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Athene Donald

Professor of Experimental Physics, University of Cambridge

QUICK FACTS

Career & Education - selected: 

- Professor of Experimental Physics, University of Cambridge

- Master, Churchill College, University of Cambridge

- Chair, Community of Interest, Royal Society Council 

- Member, Science Museum Advisory Board

- Chair, Interdisciplinary Advisory Panel, REF2021

- Founder, Biology and Sot Systems Group, the Cavendish

- Previously, Gender Equality Champion, University of Cambridge

- Previously, Founding chair, Institute of Physics Biological Physics Group

- Previously, Member, Scientific Council of European Research Council 

- Previously, President, British Science Association

- Previously, Chair, Scientific Advisory Council for the Department of Culture, Media and Sports 

- Previously, Postdoctoral Associate, Cornell University


Awards & Recognitions - selected:

- 2019 Lifetime Achievement Award, THE

- Honorary Doctorates: University of East Anglia (2011); University of Exeter (2012); University of Sheffield (2013); Swansea University (2014); UCL (2014); Heriot Watt University (2015); Manchester University (2015); Liverpool University (2015); University of Leeds (2016); and University of Bath (2017)

- 2016 Bradford Global Achievement Award

- 2014 Rideal Prize Lecturer, SCI

- 2013 Suffrage Science award, MRC
- 2013 Elected Fellow, European Academy of Science

- 2011 Women of Outstanding Achievement's Lifetime Achievement Award, UKRC
- 2010 Appointed Dame Commander of the Order of the British Empire, Queen's Birthday Honours
- 2010 Faraday Medal, Institute of Physics

- 2009 Women in Science, L'Oréal-UNESCO Awards
- 2009 Elected member, Academia Europaea

- 2005 Mott Medal, Institute of Physics

- 1999 Elected Fellow, Royal Society

- 1994 Inducted Fellow, American Physical Society

- 1989 Boys Prize, Institute of Physics

- 1983 Royal Society University Research Fellow

WHAT DO YOU DO?

As a professor much of my life has been taken up with research. This has focussed on studying the relationship between the structure of complex but soft/squishy systems (such as foods and cells from our bodies) and their properties. I've used a lot of microscopy - not just different types of light microscopy but also electron microscopy, which permits you to examine the structure at even higher magnifications than light does. I've also used X-ray scattering and diffraction.

Research is all about curiosity. You never know what you're going to find out and often the answer is nothing. When things go right it is absolutely absorbing, exciting and can be all-consuming. But those moments are rare. More often one just chugs along, adding new facts to the lexicon of what is known about a particular system.

More recently I have been doing less research and been more involved in roles trying to create a world in which other people can thrive in science. This has been in part through my work championing the importance of diversity in STEM: I was the University of Cambridge's first gender equality champion for instance. I write a lot on the subject too, on my own personal blog and in mainstream media.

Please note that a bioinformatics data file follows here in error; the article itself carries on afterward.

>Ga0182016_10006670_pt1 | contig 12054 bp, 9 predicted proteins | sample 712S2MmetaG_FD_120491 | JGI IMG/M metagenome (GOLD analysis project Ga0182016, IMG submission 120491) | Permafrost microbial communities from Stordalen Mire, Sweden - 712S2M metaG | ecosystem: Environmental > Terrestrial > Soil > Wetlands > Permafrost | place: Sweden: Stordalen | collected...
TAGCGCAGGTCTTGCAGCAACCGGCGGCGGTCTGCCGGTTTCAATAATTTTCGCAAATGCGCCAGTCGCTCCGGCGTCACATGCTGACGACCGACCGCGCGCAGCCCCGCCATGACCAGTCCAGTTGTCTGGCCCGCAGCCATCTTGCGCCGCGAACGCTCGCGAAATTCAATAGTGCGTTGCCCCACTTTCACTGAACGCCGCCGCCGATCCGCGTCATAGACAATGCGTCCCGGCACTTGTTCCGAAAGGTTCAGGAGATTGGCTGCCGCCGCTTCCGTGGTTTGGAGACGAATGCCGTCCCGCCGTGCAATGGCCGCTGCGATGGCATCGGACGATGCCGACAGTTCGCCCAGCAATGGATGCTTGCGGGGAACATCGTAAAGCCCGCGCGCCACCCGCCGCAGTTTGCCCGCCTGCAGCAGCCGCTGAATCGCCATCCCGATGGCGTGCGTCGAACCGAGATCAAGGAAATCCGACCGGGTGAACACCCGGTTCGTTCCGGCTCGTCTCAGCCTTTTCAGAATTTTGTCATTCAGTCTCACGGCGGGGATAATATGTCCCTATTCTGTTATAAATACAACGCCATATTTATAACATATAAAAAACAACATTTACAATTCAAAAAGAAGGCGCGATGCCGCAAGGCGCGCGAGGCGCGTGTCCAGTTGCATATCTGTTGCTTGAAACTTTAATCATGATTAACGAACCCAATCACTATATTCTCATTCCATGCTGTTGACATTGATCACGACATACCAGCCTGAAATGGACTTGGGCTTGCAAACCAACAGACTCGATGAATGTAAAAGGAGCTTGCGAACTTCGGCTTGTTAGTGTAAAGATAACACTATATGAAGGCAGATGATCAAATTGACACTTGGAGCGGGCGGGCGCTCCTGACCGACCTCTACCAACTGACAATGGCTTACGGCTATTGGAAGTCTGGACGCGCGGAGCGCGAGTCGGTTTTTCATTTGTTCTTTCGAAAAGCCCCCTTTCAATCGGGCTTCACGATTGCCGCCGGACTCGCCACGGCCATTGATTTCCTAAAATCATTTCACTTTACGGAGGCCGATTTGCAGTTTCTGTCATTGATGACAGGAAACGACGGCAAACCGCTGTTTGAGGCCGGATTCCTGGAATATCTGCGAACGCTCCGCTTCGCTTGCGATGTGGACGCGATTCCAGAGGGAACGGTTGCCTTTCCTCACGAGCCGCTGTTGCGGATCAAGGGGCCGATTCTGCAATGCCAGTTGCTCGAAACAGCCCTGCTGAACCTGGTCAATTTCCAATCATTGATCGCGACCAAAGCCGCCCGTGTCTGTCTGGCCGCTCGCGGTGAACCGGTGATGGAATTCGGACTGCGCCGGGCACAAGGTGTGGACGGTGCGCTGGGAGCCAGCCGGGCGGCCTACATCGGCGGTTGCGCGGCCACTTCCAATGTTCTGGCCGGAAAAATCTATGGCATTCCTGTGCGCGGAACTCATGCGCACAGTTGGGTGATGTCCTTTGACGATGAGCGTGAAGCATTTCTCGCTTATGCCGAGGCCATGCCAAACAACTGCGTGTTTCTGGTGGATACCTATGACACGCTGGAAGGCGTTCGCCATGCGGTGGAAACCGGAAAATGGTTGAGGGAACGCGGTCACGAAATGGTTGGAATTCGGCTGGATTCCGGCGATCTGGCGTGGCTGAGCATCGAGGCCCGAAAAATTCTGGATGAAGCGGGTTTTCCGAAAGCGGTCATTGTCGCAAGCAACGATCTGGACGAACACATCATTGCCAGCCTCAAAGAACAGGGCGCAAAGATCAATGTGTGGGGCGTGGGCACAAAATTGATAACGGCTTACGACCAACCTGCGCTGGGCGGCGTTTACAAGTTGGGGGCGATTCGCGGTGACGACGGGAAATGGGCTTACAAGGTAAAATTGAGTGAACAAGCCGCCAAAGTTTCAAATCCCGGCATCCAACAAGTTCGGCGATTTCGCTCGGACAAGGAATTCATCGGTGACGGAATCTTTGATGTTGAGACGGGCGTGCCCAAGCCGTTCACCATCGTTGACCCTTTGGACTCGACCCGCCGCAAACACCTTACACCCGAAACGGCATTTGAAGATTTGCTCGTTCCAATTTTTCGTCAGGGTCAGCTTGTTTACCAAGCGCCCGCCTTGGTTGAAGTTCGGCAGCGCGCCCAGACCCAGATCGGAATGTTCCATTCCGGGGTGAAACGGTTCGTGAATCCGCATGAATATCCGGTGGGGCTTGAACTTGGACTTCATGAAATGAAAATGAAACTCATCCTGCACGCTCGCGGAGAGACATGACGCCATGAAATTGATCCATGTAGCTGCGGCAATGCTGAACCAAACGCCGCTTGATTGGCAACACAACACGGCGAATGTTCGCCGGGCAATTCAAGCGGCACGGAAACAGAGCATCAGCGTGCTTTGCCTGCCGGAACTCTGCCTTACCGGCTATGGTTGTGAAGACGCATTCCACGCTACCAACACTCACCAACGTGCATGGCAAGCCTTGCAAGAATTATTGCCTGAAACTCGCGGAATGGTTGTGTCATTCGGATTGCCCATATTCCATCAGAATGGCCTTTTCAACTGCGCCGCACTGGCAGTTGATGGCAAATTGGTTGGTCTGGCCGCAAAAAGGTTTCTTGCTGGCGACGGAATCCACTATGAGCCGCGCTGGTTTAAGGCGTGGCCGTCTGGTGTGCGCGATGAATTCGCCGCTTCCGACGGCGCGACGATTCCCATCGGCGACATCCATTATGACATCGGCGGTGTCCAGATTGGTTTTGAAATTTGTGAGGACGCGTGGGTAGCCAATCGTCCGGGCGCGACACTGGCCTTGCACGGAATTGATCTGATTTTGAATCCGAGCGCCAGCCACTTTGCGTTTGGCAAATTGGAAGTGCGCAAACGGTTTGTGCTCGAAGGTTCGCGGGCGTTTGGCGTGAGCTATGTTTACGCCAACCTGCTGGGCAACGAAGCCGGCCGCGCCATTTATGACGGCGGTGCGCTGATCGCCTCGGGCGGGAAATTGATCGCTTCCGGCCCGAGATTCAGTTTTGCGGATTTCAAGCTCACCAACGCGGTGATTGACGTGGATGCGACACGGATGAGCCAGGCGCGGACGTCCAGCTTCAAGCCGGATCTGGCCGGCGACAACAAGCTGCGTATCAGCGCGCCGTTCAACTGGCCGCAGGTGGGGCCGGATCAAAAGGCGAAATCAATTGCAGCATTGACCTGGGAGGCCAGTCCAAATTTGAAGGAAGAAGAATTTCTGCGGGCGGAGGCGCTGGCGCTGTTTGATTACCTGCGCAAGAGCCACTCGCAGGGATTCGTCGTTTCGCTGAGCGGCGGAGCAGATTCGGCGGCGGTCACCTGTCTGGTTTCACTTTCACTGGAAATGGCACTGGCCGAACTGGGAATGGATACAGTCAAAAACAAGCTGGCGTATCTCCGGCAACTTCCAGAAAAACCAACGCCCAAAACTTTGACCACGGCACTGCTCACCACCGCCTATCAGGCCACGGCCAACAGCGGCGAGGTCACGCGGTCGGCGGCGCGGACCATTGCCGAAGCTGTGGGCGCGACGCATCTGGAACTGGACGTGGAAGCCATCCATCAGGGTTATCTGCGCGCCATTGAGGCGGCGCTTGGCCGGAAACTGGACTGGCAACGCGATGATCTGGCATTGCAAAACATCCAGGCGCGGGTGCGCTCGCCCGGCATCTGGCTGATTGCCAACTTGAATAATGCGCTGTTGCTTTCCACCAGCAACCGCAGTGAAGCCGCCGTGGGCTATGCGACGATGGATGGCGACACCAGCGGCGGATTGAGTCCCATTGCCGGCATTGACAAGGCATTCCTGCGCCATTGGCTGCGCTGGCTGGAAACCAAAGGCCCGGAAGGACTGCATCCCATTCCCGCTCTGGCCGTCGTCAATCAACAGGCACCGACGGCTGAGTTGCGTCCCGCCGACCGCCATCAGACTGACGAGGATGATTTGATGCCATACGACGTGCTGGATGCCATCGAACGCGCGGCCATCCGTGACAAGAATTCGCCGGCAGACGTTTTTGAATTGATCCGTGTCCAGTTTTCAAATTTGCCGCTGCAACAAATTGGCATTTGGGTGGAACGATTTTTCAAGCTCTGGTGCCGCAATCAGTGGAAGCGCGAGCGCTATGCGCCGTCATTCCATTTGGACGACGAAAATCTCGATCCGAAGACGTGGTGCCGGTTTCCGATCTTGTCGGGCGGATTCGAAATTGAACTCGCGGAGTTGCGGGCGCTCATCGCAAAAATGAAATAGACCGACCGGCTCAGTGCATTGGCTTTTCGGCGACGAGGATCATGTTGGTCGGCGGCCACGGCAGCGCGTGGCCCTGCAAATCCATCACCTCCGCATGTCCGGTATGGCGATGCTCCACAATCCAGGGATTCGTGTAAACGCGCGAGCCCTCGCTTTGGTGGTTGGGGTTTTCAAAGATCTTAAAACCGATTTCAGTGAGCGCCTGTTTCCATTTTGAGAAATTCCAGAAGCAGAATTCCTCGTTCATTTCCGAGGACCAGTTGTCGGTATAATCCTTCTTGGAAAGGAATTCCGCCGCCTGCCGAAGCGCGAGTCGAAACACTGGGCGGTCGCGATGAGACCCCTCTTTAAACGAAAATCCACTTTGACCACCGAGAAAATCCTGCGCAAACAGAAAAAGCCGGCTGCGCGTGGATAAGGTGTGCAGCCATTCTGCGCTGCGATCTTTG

I am also involved with committees that are concerned with the research funding landscape.

WHY DID YOU CHOOSE THIS FIELD?

It feels as if as soon as I was introduced to Physics as a subject at school I fell in love with it. I may have moved closer to biology as my career progressed, but I am still a physicist at heart, wanting to understand things as quantitatively as possible and to gain predictive power for what else might happen. I also always knew, from about age 18, I wanted to work on subjects that had day-to-day relevance rather than that were 'exotic'. I think my choice of research topics shows that I have stuck with that desire.

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Do not let other people tell you that what you want to do is 'not for girls'.

WHAT DO YOU LOOK AT & THINK, "I WISH YOUNGER ME WOULD HAVE KNOWN THIS WAS POSSIBLE?"

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I was very shy as a child. My mother described me as not being able to say boo to a goose. I find it extraordinary to see that it is possible for confidence to grow throughout life. That people will listen to me and not laugh. Of course I still suffer from impostor syndrome but that shy child who hardly spoke has long since disappeared.

WHY DO YOU LOVE WORKING IN STEM?

Now I don't do my own hands-on experiments I have to get my joy from feeling that I am helping to create a world in which other people can feel that excitement and thrive. And if I hear that some advice I gave, or a talk, has made a difference to some young woman, then that is a real boost.

BEST ADVICE FOR NEXT GENERATION?

STEM subjects open so many doors to brilliant careers, if you have curiosity then go for it. Do not let other people tell you that what you want to do is 'not for girls' or 'are you sure?' Follow your dreams and see where they can take you (and work hard!)

INSPO / FUN FACT

One of the more unusual experiments I did was to cook starch in a synchrotron - a big and massively expensive national facility producing X-rays - to understand what happens to each granule during cooking. It was very informative but some of my more purist colleagues thought starch was not a suitable material for a physicist to study because it was so complicated.